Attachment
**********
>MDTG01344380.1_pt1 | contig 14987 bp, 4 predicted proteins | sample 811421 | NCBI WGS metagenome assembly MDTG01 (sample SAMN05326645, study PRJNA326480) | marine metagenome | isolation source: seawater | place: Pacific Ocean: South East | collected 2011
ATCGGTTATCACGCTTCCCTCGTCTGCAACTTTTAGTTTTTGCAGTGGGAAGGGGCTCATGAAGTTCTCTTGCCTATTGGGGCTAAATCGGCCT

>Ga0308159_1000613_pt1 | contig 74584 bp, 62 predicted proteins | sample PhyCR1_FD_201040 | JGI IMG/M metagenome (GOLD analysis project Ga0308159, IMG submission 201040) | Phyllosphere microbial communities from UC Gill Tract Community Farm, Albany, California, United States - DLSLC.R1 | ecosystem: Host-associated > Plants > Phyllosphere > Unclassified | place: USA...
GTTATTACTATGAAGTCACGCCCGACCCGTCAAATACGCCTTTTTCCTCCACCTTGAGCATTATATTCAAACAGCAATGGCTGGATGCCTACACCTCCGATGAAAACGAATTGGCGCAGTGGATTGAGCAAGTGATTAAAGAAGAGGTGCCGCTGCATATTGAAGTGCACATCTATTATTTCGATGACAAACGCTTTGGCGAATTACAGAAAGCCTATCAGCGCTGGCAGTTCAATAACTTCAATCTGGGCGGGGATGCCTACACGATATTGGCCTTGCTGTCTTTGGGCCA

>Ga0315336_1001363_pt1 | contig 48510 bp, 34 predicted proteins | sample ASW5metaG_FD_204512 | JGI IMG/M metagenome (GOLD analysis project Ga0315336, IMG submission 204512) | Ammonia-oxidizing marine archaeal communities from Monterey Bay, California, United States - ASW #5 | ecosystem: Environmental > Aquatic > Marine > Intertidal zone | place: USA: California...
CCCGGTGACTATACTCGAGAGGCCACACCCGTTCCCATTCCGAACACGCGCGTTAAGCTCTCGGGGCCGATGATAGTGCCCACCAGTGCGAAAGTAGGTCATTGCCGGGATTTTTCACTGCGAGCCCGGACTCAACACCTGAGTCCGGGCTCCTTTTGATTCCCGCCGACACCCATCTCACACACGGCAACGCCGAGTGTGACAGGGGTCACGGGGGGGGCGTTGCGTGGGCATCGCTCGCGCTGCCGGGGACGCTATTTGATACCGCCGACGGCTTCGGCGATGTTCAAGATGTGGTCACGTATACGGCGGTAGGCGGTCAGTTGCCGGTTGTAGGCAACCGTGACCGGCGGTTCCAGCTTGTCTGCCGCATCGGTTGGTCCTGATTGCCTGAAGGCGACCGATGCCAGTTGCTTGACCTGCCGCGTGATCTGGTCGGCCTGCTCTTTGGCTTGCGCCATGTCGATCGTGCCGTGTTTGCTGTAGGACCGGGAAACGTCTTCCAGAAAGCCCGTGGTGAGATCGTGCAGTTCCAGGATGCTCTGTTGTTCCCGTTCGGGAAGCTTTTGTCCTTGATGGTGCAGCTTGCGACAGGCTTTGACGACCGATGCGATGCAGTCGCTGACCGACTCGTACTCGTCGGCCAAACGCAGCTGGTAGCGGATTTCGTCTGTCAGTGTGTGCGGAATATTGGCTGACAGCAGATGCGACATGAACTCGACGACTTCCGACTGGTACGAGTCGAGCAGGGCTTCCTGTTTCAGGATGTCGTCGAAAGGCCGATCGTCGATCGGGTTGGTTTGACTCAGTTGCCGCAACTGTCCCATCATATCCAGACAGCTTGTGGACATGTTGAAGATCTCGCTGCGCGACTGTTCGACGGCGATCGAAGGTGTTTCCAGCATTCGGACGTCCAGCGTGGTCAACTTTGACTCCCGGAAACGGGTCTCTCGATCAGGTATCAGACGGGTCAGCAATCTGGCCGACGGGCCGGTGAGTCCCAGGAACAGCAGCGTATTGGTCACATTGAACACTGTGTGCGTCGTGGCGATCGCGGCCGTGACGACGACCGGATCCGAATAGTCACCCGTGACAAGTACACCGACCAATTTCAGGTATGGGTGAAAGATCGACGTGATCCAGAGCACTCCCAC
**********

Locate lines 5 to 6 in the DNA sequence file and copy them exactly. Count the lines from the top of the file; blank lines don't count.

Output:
>Ga0315336_1001363_pt1 | contig 48510 bp, 34 predicted proteins | sample ASW5metaG_FD_204512 | JGI IMG/M metagenome (GOLD analysis project Ga0315336, IMG submission 204512) | Ammonia-oxidizing marine archaeal communities from Monterey Bay, California, United States - ASW #5 | ecosystem: Environmental > Aquatic > Marine > Intertidal zone | place: USA: California...
CCCGGTGACTATACTCGAGAGGCCACACCCGTTCCCATTCCGAACACGCGCGTTAAGCTCTCGGGGCCGATGATAGTGCCCACCAGTGCGAAAGTAGGTCATTGCCGGGATTTTTCACTGCGAGCCCGGACTCAACACCTGAGTCCGGGCTCCTTTTGATTCCCGCCGACACCCATCTCACACACGGCAACGCCGAGTGTGACAGGGGTCACGGGGGGGGCGTTGCGTGGGCATCGCTCGCGCTGCCGGGGACGCTATTTGATACCGCCGACGGCTTCGGCGATGTTCAAGATGTGGTCACGTATACGGCGGTAGGCGGTCAGTTGCCGGTTGTAGGCAACCGTGACCGGCGGTTCCAGCTTGTCTGCCGCATCGGTTGGTCCTGATTGCCTGAAGGCGACCGATGCCAGTTGCTTGACCTGCCGCGTGATCTGGTCGGCCTGCTCTTTGGCTTGCGCCATGTCGATCGTGCCGTGTTTGCTGTAGGACCGGGAAACGTCTTCCAGAAAGCCCGTGGTGAGATCGTGCAGTTCCAGGATGCTCTGTTGTTCCCGTTCGGGAAGCTTTTGTCCTTGATGGTGCAGCTTGCGACAGGCTTTGACGACCGATGCGATGCAGTCGCTGACCGACTCGTACTCGTCGGCCAAACGCAGCTGGTAGCGGATTTCGTCTGTCAGTGTGTGCGGAATATTGGCTGACAGCAGATGCGACATGAACTCGACGACTTCCGACTGGTACGAGTCGAGCAGGGCTTCCTGTTTCAGGATGTCGTCGAAAGGCCGATCGTCGATCGGGTTGGTTTGACTCAGTTGCCGCAACTGTCCCATCATATCCAGACAGCTTGTGGACATGTTGAAGATCTCGCTGCGCGACTGTTCGACGGCGATCGAAGGTGTTTCCAGCATTCGGACGTCCAGCGTGGTCAACTTTGACTCCCGGAAACGGGTCTCTCGATCAGGTATCAGACGGGTCAGCAATCTGGCCGACGGGCCGGTGAGTCCCAGGAACAGCAGCGTATTGGTCACATTGAACACTGTGTGCGTCGTGGCGATCGCGGCCGTGACGACGACCGGATCCGAATAGTCACCCGTGACAAGTACACCGACCAATTTCAGGTATGGGTGAAAGATCGACGTGATCCAGAGCACTCCCAC